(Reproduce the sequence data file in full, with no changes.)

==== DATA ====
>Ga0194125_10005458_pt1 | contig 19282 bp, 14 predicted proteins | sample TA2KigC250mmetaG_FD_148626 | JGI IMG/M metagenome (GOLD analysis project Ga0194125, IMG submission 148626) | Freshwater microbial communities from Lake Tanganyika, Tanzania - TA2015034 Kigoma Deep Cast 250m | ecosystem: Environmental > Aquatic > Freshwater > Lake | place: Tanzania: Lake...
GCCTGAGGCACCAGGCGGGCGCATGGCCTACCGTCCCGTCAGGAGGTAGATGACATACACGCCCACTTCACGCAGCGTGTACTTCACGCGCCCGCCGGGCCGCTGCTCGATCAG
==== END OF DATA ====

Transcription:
>Ga0194125_10005458_pt1 | contig 19282 bp, 14 predicted proteins | sample TA2KigC250mmetaG_FD_148626 | JGI IMG/M metagenome (GOLD analysis project Ga0194125, IMG submission 148626) | Freshwater microbial communities from Lake Tanganyika, Tanzania - TA2015034 Kigoma Deep Cast 250m | ecosystem: Environmental > Aquatic > Freshwater > Lake | place: Tanzania: Lake...
GCCTGAGGCACCAGGCGGGCGCATGGCCTACCGTCCCGTCAGGAGGTAGATGACATACACGCCCACTTCACGCAGCGTGTACTTCACGCGCCCGCCGGGCCGCTGCTCGATCAG